Schering holds commercialisation rights to both products outside the US. Remicade was Schering’s biggest selling drug last year with sales of $2.1bn and is the group’s most valuable product with an NPV of $4.58bn, according to EvaluatePharma’s NPV Analyzer.

Meanwhile, golimumab, currently under review in both the US and Europe and with a proposed trade name of Simponi, is Schering’s biggest revenue growth driver over the next six years, with international sales of $902m by 2014.

With so much riding on the value of these products, the company was keen to stress it believes the merger structure is such that on a technical level Schering is still the surviving company.

Whether J&J will accept such an argument remains to be seen and it can be assumed they will be looking closely at the terms and conditions of the original license and assessing whether they want to pursue legal avenues to try and acquire both products outright.

Patent cliff bites

Whilst most big pharma companies are still facing a precipitous patent cliff, Merck is already sliding rapidly down its own.

The group’s top three biggest-selling products in 2007, Singulair, Cozaar and Fosamax with combined sales of $10.7bn, are all set to be exposed to generic competition by 2012. Fosamax’s patent expired last year, Cozaar goes generic in 2010 and Singulair’s patent, currently being challenged by Teva (Merck set for Singulair patent battle, February 16, 2009) will expire in 2012, or earlier if Teva prevails or a compromise is reached.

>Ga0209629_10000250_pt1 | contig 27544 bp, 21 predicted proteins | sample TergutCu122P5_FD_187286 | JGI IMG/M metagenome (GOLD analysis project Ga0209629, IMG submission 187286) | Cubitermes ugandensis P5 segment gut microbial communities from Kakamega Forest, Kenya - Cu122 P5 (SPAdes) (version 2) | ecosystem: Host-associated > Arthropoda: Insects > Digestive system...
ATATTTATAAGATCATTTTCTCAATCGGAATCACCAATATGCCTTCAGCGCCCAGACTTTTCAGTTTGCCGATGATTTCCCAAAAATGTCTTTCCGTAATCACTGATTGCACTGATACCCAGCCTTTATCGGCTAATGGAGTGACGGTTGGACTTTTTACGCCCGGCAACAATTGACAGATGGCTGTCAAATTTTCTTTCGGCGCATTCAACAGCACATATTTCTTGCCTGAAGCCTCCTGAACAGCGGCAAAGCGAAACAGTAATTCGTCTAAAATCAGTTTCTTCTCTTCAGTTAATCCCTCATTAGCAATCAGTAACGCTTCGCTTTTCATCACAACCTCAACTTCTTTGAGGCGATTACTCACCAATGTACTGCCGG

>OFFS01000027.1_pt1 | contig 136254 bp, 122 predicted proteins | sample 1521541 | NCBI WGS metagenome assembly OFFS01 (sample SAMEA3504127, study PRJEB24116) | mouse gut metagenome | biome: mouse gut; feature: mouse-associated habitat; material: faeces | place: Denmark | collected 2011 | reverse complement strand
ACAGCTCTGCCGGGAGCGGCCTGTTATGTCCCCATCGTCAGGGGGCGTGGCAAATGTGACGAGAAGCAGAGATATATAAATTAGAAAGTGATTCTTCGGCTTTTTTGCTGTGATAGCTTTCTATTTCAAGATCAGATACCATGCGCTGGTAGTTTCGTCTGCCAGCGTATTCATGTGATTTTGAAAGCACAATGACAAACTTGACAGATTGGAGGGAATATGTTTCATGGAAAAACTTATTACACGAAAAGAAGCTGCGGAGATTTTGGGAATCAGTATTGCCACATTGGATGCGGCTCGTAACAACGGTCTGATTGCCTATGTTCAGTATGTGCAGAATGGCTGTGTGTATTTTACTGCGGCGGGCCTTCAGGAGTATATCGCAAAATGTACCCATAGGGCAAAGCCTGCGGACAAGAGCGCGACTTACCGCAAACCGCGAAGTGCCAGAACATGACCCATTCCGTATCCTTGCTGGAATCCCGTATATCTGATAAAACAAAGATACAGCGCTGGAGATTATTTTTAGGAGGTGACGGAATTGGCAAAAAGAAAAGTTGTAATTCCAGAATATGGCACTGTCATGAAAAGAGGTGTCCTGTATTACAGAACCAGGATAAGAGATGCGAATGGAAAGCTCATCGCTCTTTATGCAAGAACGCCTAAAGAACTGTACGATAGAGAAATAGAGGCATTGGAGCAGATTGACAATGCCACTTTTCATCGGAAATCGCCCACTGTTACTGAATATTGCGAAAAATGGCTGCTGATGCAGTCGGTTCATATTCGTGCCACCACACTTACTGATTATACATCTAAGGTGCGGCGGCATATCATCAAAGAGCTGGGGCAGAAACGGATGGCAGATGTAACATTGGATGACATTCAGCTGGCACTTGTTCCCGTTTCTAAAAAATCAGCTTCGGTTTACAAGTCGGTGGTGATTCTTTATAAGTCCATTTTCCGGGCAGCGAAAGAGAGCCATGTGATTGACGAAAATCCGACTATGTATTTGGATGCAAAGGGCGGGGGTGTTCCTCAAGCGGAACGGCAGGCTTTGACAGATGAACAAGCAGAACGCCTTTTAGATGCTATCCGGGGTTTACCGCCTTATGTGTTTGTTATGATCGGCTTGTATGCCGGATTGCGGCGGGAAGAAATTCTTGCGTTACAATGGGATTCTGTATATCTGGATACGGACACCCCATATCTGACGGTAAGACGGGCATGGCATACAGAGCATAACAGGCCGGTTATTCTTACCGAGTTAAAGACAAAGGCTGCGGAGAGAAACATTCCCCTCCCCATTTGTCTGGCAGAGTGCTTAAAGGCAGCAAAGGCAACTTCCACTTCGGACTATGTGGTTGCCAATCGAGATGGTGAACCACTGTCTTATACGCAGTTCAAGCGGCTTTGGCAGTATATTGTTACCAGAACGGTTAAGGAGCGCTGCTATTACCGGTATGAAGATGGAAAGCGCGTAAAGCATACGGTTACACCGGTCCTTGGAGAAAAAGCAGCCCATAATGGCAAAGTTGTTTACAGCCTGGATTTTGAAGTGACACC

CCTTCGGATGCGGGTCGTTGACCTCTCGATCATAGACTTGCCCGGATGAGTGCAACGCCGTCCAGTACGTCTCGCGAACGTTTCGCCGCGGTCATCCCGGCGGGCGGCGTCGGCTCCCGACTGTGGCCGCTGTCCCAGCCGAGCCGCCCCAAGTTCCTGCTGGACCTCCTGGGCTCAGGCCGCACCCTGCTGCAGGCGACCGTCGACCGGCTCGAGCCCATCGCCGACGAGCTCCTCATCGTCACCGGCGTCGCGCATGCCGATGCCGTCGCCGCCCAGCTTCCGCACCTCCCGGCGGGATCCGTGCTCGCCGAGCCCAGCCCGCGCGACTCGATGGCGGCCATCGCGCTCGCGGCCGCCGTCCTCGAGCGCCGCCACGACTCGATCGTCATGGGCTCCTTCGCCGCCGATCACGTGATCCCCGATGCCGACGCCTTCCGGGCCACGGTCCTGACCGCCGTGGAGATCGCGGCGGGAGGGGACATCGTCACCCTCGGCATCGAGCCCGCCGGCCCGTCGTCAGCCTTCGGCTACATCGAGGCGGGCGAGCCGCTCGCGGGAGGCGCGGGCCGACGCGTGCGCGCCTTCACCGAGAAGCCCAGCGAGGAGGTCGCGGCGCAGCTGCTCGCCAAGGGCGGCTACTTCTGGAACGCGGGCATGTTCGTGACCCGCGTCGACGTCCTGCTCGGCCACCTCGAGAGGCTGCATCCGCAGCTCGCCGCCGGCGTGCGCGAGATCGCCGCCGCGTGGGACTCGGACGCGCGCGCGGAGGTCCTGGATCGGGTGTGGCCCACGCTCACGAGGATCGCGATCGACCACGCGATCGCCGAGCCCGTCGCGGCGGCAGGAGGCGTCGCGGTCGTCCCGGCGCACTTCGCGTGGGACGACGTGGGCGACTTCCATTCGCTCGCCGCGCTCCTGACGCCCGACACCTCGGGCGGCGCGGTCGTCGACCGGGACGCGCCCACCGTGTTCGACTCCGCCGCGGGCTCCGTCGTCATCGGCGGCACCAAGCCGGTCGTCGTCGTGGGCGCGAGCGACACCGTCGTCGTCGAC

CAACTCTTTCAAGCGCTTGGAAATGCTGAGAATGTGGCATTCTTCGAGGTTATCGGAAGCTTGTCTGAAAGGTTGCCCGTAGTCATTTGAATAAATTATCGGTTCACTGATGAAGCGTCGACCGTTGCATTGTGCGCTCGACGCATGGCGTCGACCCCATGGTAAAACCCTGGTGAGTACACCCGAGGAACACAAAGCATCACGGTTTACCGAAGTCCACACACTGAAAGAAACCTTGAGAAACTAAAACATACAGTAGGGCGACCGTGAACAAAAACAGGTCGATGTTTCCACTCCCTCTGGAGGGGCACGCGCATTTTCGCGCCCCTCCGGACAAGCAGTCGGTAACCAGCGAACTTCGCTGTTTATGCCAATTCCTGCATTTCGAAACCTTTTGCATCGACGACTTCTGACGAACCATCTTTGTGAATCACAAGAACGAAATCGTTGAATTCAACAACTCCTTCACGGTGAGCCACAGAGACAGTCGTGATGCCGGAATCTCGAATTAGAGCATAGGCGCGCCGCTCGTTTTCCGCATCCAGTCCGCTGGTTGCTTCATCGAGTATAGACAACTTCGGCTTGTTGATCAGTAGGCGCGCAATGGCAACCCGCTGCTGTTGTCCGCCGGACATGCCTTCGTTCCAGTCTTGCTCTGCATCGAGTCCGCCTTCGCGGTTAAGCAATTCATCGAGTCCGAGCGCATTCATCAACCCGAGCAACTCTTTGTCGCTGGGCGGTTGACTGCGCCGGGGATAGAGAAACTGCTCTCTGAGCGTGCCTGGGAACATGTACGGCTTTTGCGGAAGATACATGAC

In a similar vein to Pfizer, which prior to the Wyeth deal talked up the prospects of smaller, more manageable acquisitions to drive long-term growth, it appears Merck’s current situation has also caused a change of heart, having previously made strong noises about seeking medium-sized acquisitions (Who might be on Merck's shopping list?,May 2, 2008).

Right transaction, right time

A consistent message from the company’s conference call, particularly from Schering’s chief executive officer, Fred Hassan, who previously sold Pharmacia to Pfizer in 2003, was of this tie up between Merck and Schering being the “right transaction, at the right time”.

Both companies have been severely hit by the decline in current sales and prospects for two lipid-lowering agents, Vytorin and Zetia, the commercialisation of which is conducted by their joint venture, Merck/Schering-Plough JV.

Schering’s market capitalisation, before this deal, of $28.7bn is significantly lower than the sum of the group’s NPV of marketed products at $36.9bn.

Although Merck’s offer of $23.61 per share, split 44% in cash and 56% in stock, is a 34% premium to Schering’s share price of $17.63 on March 6, compared to the valuation of the group’s future cash flows even just for marketed products, the premium is a lot lower at 11%. Merck is therefore virtually getting Schering’s pipeline, currently valued at $11.5bn, for free.

Despite the potential bargain of this deal, Merck’s shareholders seem unimpressed, sending shares in the group down 10% today to $20.59, a 14-year low. It therefore appears shareholders are subscribing to the view that these mega-mergers tend only to erode value and have not been swayed by the cost-saving and synergy arguments put forward by senior management of both companies.